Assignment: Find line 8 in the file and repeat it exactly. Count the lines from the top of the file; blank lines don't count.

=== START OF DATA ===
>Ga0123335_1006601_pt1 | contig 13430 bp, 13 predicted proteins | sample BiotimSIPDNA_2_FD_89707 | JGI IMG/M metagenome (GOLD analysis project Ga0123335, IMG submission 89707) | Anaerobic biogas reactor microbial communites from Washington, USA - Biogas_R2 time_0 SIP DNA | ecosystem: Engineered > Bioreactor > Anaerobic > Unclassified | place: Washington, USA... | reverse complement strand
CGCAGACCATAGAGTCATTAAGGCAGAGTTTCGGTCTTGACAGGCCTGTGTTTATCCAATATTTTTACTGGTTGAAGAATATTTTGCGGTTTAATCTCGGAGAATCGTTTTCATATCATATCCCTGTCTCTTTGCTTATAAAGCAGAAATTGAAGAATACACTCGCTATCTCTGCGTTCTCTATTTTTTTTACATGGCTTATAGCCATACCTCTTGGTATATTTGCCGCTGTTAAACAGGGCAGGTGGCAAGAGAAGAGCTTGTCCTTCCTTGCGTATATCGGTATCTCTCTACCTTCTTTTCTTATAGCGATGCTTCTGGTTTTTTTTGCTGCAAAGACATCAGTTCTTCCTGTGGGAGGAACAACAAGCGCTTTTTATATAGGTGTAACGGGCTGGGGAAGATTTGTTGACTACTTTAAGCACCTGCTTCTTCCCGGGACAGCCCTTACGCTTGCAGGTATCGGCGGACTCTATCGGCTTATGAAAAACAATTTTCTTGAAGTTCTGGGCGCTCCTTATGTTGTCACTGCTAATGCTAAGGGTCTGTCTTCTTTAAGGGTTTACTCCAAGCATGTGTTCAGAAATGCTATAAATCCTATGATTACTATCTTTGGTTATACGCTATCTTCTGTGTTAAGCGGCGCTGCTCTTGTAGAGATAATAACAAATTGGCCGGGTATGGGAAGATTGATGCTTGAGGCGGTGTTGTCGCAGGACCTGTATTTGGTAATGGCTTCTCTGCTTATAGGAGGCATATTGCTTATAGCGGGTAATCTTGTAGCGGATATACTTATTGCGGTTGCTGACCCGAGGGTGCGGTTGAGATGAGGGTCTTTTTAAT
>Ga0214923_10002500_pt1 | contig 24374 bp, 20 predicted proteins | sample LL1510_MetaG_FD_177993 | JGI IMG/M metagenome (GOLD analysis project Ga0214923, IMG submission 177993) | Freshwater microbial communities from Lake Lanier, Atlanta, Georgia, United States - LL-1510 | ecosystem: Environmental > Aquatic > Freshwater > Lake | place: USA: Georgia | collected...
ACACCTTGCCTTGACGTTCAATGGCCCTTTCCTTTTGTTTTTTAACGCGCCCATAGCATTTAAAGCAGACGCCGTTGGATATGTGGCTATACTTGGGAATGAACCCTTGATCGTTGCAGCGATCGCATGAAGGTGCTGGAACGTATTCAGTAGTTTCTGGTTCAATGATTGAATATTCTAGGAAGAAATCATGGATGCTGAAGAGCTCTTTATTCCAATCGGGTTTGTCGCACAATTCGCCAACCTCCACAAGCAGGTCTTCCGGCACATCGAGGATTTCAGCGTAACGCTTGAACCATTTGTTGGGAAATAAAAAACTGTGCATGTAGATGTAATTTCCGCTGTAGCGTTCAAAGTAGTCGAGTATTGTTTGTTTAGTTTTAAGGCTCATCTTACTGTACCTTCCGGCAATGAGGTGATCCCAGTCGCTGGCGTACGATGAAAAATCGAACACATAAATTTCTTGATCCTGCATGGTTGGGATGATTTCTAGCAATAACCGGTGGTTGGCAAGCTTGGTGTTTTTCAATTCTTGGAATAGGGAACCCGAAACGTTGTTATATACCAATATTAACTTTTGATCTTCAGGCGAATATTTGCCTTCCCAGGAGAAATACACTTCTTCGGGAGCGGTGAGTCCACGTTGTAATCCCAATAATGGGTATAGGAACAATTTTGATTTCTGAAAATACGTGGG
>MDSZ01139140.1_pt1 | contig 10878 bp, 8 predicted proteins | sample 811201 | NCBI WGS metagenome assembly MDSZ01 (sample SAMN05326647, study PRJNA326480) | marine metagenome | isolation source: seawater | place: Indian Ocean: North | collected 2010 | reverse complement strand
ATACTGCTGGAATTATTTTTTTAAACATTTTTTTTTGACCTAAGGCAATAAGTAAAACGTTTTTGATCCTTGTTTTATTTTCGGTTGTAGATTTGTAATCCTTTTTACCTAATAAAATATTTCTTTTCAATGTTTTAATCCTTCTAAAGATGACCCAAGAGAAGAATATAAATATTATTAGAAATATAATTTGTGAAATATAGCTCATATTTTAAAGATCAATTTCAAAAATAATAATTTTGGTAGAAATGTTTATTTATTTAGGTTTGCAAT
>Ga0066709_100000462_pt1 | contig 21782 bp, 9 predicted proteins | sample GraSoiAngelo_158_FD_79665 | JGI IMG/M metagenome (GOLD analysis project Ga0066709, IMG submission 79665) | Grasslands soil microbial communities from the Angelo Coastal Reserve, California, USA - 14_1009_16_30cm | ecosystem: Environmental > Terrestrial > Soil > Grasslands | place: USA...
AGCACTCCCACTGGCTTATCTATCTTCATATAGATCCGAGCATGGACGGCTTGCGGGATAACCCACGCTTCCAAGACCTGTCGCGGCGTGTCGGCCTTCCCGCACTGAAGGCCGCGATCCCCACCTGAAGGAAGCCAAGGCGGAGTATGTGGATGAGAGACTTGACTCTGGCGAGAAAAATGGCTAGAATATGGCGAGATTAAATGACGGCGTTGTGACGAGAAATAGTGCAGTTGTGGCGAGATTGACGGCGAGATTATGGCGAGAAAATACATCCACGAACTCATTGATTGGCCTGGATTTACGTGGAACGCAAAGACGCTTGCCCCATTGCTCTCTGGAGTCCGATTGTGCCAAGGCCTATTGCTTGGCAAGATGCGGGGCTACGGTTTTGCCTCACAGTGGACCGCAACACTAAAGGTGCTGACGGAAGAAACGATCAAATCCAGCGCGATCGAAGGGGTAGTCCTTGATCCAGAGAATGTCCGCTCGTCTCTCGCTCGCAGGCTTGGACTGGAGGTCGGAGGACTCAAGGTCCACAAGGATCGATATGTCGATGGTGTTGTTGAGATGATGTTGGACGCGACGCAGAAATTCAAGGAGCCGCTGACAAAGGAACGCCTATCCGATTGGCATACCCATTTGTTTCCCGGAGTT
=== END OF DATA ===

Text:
AGCACTCCCACTGGCTTATCTATCTTCATATAGATCCGAGCATGGACGGCTTGCGGGATAACCCACGCTTCCAAGACCTGTCGCGGCGTGTCGGCCTTCCCGCACTGAAGGCCGCGATCCCCACCTGAAGGAAGCCAAGGCGGAGTATGTGGATGAGAGACTTGACTCTGGCGAGAAAAATGGCTAGAATATGGCGAGATTAAATGACGGCGTTGTGACGAGAAATAGTGCAGTTGTGGCGAGATTGACGGCGAGATTATGGCGAGAAAATACATCCACGAACTCATTGATTGGCCTGGATTTACGTGGAACGCAAAGACGCTTGCCCCATTGCTCTCTGGAGTCCGATTGTGCCAAGGCCTATTGCTTGGCAAGATGCGGGGCTACGGTTTTGCCTCACAGTGGACCGCAACACTAAAGGTGCTGACGGAAGAAACGATCAAATCCAGCGCGATCGAAGGGGTAGTCCTTGATCCAGAGAATGTCCGCTCGTCTCTCGCTCGCAGGCTTGGACTGGAGGTCGGAGGACTCAAGGTCCACAAGGATCGATATGTCGATGGTGTTGTTGAGATGATGTTGGACGCGACGCAGAAATTCAAGGAGCCGCTGACAAAGGAACGCCTATCCGATTGGCATACCCATTTGTTTCCCGGAGTT